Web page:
Cajamarca is a big city nowadays, with a number of mining projects in the area, but is still the most attractive, historic town in the North, full of exquisite Baroque churches and old mansions from Colonial times.
At a moderate elevation of 2,650 m (8,695 ft), it is graced with a pleasant climate and surrounded by a fertile valley known for its dairy farming. The campesinos (farmers) working the lands are known for their extra-wide-brimmed straw hats, which are symbolic of the region.
Cajamarca is also the venue of one of Peru's liveliest Carnivals, celebrated over the course of an intense, three-day weekend, in the month of February or early March. This has earned it the official title of Capital of the Peruvian Carnival.
History: It was in Cajamarca, in 1532, that a small group of Spanish Conquistadores and the Inca leader, Atahualpa, first met, followed by a surprise attack and the capture of Atahualpa. The Spanish then demanded a huge ransom to free the Inca leader, which was delivered to fill up the so-called Cuarto de Rescate (Ransom Room) - twice with silver and once with gold.
Unconcerned with the artistic merit of the work, the Spaniards melted it down into 6,000 kg (13,200 lbs) of gold and 12,000 kg (26,400 lbs) of silver bullion - worth more than $200 million at today’s prices!
Despite his minions complying with the ransom demands, Atahualpa was executed by the Spaniards the following year, which was one of the key moments of the war that led to the end of the Inca Empire.
The Ransom Room is the only structure from Inca times that survived the raging conflict: one room, of Inca stonework, with a red line drawn at around 2m (6.6ft) high, indicating the height at which the room was to be filled with gold treasures. Not really much to indicate the change of regimes, religions, language and worldview that the execution of Atahualpa signified!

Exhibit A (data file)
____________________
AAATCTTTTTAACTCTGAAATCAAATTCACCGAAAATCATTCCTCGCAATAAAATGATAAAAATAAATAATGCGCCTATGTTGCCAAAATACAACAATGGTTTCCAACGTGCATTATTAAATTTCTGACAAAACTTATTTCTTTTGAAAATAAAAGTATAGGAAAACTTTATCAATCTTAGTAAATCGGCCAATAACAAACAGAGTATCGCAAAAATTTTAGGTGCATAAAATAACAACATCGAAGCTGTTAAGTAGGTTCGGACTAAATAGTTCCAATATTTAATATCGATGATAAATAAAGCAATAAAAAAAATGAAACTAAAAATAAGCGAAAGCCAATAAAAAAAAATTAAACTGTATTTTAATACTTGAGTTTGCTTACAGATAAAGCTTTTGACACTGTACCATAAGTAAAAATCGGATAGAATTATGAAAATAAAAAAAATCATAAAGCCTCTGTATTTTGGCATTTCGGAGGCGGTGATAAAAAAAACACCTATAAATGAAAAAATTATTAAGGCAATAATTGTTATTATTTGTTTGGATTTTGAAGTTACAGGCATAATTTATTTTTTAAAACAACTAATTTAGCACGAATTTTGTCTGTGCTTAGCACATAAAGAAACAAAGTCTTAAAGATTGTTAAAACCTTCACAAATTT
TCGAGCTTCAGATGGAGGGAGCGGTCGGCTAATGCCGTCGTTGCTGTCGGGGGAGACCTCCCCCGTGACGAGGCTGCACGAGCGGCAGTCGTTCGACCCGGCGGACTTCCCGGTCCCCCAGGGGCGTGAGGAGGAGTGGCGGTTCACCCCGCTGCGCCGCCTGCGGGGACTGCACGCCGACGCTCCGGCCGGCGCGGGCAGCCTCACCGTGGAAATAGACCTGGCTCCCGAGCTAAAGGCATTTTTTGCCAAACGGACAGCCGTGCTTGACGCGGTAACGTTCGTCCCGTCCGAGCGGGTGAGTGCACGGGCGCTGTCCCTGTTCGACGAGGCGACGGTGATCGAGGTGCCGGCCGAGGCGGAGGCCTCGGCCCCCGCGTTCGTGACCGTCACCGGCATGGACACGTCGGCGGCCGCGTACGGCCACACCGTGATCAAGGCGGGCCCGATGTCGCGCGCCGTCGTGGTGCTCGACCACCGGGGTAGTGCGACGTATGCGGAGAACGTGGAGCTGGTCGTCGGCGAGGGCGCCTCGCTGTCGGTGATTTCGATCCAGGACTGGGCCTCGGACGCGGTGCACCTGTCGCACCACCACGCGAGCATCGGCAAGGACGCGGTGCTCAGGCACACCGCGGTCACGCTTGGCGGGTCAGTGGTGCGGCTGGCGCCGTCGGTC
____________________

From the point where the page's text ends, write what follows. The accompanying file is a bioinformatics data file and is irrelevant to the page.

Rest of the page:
Luckily, Cajamarca has a lot else to offer, even if its remarkable place in history is not abundantly obvious or celebrated.
Attractions: El Conjunto Monumental de Belén features the Church of Belen, built of light-colored volcanic rock. The Baroque façade, begun in the 17th century, is busily elaborate and the finest example of its type in Cajamarca. The church has a carved wooden pulpit decorated with carvings of various saints, a gold-plated altar, and a cupola representing the heavens supported by eight stalwart angels. Look for the unusual carving of an exhausted Christ sitting with legs crossed and resting his chin on a double-jointed hand. Entrance is through a door to the right which passes into a courtyard.
At the back of the courtyard, the church-run Hospital de Varones (Men’s Hospital) also dates back to the 17th century; its grim, cell-like, patient cubicles were used into the latter half of the 20th century. There is a small exhibit of early medical instruments.
The right-hand side of the former hospital used to be the kitchen and dispensary; now it is an Art Gallery with a permanent collection of vivid, oversized canvases of campesinos and countryside by the famed Cajamarquiño painter, Andrés Zevallos (b. 1916).
The Ethnographic Museum is in what used to be the church-run Hospital de Mujeres (Women’s Hospital). Also built of volcanic rock, it features a façade of flowers, fruits, birds, angels, and, high on pillars above either side of the door, a pair of sculpted women with four breasts, supposedly representing fertility. Inside, the former hospital has a disappointingly small collection of artifacts labeled in Spanish.